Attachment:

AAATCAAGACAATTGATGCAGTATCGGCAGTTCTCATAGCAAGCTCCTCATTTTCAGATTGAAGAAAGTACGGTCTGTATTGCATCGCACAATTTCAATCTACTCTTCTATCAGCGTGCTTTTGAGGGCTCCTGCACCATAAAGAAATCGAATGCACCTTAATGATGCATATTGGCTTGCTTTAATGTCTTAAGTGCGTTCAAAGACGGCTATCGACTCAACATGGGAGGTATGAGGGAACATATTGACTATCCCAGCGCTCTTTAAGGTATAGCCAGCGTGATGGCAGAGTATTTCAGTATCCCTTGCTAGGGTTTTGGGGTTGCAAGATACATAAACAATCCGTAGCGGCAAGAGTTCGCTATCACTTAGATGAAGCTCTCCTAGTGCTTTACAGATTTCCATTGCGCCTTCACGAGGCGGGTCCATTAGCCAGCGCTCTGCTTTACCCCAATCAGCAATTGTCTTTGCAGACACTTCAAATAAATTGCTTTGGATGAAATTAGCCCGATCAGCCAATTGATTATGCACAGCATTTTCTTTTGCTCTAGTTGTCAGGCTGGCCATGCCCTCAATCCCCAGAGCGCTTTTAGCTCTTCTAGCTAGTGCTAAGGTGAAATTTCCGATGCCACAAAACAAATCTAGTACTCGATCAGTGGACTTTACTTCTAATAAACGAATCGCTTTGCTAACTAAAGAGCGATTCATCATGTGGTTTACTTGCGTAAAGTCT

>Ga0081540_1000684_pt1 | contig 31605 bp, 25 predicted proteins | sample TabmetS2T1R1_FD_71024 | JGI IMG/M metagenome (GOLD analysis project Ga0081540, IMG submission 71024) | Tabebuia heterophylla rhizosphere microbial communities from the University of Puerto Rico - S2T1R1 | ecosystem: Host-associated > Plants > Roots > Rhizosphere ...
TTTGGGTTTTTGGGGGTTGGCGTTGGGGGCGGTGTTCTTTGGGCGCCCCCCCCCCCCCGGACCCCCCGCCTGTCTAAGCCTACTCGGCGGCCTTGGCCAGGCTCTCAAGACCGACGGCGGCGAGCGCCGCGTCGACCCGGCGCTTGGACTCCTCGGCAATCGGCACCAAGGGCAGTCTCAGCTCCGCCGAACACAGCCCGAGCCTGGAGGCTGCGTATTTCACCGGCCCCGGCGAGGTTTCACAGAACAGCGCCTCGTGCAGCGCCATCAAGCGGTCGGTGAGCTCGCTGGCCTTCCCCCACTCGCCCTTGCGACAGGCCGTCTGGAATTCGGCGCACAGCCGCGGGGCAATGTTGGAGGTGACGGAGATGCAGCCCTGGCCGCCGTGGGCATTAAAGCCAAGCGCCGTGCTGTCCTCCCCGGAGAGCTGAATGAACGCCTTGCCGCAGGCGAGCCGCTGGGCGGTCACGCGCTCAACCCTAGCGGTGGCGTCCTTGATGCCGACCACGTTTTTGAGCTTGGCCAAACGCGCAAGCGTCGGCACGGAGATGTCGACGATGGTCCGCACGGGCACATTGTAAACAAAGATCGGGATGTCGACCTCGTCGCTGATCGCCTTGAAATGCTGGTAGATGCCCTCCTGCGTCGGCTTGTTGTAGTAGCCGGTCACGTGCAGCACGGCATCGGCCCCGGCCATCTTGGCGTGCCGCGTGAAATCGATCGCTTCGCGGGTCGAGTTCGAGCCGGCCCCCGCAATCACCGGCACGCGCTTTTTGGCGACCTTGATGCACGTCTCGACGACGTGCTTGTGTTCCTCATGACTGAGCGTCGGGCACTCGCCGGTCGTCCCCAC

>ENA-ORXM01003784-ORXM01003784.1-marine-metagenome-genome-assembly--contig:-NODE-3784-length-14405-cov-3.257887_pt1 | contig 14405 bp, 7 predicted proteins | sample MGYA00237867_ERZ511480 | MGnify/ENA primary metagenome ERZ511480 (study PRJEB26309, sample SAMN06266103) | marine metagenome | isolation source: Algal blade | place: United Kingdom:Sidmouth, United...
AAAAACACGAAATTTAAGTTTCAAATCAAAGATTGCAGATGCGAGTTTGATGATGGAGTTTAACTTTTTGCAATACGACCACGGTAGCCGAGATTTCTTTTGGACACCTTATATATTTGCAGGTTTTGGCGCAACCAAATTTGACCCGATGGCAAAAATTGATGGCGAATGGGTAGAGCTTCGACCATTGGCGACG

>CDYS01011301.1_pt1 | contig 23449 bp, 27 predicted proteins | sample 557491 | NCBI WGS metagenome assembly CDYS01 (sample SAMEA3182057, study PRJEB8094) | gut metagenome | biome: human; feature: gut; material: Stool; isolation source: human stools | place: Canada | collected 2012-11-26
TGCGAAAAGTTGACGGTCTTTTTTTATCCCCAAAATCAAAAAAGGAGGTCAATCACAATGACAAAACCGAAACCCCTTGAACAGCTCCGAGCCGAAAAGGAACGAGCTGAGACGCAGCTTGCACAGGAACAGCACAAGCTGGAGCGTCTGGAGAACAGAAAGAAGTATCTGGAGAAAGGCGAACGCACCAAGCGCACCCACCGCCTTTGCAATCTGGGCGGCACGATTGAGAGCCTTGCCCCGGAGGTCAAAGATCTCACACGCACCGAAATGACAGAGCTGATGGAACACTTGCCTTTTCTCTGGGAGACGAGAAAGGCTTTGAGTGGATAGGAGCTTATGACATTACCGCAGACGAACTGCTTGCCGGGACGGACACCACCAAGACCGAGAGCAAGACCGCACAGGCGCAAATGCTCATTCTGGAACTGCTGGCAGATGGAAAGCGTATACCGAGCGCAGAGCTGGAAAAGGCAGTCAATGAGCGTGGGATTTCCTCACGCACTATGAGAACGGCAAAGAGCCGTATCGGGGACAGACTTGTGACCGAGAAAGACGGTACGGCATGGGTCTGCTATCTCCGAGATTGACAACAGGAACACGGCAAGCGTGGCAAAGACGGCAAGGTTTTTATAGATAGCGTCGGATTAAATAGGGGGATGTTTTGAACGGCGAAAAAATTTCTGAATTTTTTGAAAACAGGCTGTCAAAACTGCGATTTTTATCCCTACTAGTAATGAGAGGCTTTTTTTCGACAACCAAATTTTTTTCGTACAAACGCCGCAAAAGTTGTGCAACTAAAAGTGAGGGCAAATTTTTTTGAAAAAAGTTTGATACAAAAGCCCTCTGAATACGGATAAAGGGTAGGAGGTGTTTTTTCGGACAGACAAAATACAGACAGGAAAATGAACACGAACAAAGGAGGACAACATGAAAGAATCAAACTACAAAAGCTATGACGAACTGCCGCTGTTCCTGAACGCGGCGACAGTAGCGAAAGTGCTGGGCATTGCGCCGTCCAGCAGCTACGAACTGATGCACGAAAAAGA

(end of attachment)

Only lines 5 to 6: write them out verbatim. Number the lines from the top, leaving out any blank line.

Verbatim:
AAAAACACGAAATTTAAGTTTCAAATCAAAGATTGCAGATGCGAGTTTGATGATGGAGTTTAACTTTTTGCAATACGACCACGGTAGCCGAGATTTCTTTTGGACACCTTATATATTTGCAGGTTTTGGCGCAACCAAATTTGACCCGATGGCAAAAATTGATGGCGAATGGGTAGAGCTTCGACCATTGGCGACG

>CDYS01011301.1_pt1 | contig 23449 bp, 27 predicted proteins | sample 557491 | NCBI WGS metagenome assembly CDYS01 (sample SAMEA3182057, study PRJEB8094) | gut metagenome | biome: human; feature: gut; material: Stool; isolation source: human stools | place: Canada | collected 2012-11-26